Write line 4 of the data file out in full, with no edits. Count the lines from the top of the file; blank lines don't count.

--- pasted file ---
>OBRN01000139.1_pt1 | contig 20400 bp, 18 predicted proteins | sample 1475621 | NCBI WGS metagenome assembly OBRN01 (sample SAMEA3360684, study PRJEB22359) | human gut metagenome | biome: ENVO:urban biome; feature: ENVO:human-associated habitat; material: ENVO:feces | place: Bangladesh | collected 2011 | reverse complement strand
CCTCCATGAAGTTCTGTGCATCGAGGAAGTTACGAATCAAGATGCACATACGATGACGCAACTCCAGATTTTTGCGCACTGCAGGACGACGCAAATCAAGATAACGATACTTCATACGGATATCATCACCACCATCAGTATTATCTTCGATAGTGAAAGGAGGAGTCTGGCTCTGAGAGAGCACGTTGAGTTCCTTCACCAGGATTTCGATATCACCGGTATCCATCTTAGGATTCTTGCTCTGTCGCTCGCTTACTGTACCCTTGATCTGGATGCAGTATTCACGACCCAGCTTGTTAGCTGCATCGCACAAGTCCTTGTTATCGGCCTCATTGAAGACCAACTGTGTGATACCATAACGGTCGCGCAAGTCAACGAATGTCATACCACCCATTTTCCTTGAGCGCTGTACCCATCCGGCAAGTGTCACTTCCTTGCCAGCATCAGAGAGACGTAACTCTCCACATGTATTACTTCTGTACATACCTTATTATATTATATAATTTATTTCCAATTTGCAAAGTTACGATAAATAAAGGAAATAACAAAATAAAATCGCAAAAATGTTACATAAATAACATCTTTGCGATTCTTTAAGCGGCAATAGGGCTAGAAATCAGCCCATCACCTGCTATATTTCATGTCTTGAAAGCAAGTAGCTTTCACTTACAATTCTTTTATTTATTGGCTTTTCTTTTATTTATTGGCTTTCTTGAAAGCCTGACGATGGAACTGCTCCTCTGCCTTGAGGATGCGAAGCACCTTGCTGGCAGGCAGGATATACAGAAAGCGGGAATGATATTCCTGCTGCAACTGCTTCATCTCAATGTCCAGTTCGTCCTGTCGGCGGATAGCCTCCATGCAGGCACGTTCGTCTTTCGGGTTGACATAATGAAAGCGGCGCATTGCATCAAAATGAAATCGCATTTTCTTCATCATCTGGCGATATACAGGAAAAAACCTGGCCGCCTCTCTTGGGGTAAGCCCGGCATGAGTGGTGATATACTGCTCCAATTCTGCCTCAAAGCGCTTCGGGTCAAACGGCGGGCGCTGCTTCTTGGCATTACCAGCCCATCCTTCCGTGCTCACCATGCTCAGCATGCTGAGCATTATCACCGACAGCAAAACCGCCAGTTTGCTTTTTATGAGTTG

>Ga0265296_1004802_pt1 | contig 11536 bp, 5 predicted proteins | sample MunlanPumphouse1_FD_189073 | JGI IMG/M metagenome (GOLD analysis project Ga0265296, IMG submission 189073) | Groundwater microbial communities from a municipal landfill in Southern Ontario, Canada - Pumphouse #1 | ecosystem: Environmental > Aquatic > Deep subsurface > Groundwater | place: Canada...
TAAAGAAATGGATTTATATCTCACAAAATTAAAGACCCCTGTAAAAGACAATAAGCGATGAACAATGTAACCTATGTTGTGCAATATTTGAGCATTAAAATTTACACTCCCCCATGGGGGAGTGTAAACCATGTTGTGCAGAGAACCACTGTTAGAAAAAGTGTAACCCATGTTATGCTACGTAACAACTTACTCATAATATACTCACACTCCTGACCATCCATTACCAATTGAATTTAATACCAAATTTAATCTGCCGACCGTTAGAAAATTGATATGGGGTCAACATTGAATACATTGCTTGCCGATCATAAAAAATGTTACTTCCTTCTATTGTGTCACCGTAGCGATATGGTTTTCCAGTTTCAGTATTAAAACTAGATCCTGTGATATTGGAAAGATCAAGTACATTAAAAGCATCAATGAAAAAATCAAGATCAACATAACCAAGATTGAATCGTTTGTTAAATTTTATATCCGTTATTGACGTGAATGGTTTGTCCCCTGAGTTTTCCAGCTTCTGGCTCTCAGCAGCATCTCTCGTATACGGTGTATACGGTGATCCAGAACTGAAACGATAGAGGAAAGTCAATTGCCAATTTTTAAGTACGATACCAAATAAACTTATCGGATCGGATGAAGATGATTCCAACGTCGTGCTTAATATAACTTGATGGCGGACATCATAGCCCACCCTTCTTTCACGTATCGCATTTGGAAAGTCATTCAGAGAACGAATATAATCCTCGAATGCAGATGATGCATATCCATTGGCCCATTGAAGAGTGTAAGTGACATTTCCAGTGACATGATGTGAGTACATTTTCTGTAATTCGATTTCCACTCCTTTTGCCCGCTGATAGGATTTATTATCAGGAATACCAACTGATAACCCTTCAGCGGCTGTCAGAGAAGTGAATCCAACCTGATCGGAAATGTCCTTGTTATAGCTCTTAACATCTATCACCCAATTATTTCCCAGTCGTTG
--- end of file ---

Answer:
TAAAGAAATGGATTTATATCTCACAAAATTAAAGACCCCTGTAAAAGACAATAAGCGATGAACAATGTAACCTATGTTGTGCAATATTTGAGCATTAAAATTTACACTCCCCCATGGGGGAGTGTAAACCATGTTGTGCAGAGAACCACTGTTAGAAAAAGTGTAACCCATGTTATGCTACGTAACAACTTACTCATAATATACTCACACTCCTGACCATCCATTACCAATTGAATTTAATACCAAATTTAATCTGCCGACCGTTAGAAAATTGATATGGGGTCAACATTGAATACATTGCTTGCCGATCATAAAAAATGTTACTTCCTTCTATTGTGTCACCGTAGCGATATGGTTTTCCAGTTTCAGTATTAAAACTAGATCCTGTGATATTGGAAAGATCAAGTACATTAAAAGCATCAATGAAAAAATCAAGATCAACATAACCAAGATTGAATCGTTTGTTAAATTTTATATCCGTTATTGACGTGAATGGTTTGTCCCCTGAGTTTTCCAGCTTCTGGCTCTCAGCAGCATCTCTCGTATACGGTGTATACGGTGATCCAGAACTGAAACGATAGAGGAAAGTCAATTGCCAATTTTTAAGTACGATACCAAATAAACTTATCGGATCGGATGAAGATGATTCCAACGTCGTGCTTAATATAACTTGATGGCGGACATCATAGCCCACCCTTCTTTCACGTATCGCATTTGGAAAGTCATTCAGAGAACGAATATAATCCTCGAATGCAGATGATGCATATCCATTGGCCCATTGAAGAGTGTAAGTGACATTTCCAGTGACATGATGTGAGTACATTTTCTGTAATTCGATTTCCACTCCTTTTGCCCGCTGATAGGATTTATTATCAGGAATACCAACTGATAACCCTTCAGCGGCTGTCAGAGAAGTGAATCCAACCTGATCGGAAATGTCCTTGTTATAGCTCTTAACATCTATCACCCAATTATTTCCCAGTCGTTG